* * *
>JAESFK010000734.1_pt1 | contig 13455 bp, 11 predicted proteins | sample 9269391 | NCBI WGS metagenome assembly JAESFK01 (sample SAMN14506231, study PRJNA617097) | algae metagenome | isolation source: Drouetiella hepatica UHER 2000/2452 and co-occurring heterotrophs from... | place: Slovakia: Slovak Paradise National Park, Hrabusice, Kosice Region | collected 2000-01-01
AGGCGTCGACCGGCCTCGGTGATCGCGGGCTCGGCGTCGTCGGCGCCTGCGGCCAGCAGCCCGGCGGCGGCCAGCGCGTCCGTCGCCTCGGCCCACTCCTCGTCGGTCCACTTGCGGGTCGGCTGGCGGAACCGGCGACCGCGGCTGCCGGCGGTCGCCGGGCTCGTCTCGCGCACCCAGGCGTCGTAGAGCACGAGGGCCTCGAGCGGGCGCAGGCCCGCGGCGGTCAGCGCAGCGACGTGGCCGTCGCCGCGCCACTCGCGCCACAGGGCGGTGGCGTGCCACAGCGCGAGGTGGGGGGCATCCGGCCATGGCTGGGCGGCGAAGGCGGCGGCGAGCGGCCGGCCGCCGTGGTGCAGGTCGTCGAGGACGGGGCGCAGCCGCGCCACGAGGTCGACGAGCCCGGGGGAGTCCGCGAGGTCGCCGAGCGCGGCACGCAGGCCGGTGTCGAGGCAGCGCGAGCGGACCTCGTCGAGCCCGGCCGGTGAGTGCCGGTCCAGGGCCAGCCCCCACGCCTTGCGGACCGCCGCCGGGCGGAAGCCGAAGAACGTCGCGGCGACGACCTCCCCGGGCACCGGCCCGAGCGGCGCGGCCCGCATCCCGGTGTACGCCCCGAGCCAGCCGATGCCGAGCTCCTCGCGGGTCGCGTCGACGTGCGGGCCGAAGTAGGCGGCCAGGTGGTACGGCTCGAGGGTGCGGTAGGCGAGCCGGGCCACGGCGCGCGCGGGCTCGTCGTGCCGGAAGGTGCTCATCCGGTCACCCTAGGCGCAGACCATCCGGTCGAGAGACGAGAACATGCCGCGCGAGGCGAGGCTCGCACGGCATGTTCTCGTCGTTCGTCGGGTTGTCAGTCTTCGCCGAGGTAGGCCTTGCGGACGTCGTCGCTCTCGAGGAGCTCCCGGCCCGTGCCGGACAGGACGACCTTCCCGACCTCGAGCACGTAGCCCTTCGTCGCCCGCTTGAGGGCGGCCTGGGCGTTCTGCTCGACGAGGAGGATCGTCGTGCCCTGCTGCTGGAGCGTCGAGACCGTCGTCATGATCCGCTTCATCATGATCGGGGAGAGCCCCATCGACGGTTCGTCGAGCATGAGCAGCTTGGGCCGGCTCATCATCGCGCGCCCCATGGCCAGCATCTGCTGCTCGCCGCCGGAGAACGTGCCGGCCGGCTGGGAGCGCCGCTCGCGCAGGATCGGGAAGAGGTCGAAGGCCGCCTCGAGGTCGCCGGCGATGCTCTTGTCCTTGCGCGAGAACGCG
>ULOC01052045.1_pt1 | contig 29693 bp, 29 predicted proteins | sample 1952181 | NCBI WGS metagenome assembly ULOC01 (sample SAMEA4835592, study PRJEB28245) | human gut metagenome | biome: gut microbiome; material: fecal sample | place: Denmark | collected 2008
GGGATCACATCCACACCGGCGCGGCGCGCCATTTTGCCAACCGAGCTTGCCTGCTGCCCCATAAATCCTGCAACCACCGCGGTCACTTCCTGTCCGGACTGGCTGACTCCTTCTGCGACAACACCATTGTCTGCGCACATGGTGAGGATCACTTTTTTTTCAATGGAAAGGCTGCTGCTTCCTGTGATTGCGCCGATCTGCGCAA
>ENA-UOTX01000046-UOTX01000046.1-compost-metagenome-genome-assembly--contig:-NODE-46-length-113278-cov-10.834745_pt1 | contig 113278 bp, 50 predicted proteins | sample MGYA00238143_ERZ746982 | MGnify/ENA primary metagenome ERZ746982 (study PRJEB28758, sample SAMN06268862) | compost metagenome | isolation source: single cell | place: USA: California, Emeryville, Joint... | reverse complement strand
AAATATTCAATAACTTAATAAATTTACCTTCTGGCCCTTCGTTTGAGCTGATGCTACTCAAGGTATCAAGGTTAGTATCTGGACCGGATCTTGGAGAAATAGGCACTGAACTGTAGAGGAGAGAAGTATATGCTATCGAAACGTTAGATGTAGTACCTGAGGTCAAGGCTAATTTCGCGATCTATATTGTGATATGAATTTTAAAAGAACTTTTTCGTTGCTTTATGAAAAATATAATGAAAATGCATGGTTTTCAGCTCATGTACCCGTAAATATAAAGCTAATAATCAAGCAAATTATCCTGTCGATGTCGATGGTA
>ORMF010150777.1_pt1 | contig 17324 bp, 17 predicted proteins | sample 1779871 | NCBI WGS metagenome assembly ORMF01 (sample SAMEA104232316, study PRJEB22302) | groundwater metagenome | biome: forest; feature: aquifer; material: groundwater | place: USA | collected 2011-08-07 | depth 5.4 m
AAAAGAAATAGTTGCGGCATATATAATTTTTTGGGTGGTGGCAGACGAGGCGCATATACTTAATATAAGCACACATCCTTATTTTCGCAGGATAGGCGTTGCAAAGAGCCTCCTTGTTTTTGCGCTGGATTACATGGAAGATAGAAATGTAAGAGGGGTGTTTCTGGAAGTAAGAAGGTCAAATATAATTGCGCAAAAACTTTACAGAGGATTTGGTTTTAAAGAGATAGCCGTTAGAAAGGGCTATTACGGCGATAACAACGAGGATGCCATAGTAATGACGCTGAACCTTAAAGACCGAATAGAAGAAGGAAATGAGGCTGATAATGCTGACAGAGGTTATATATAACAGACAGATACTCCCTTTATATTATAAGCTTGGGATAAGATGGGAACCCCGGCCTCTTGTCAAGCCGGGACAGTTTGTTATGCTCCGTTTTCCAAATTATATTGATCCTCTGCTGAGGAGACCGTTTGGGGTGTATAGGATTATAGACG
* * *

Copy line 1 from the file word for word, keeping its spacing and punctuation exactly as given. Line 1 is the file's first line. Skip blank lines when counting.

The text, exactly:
>JAESFK010000734.1_pt1 | contig 13455 bp, 11 predicted proteins | sample 9269391 | NCBI WGS metagenome assembly JAESFK01 (sample SAMN14506231, study PRJNA617097) | algae metagenome | isolation source: Drouetiella hepatica UHER 2000/2452 and co-occurring heterotrophs from... | place: Slovakia: Slovak Paradise National Park, Hrabusice, Kosice Region | collected 2000-01-01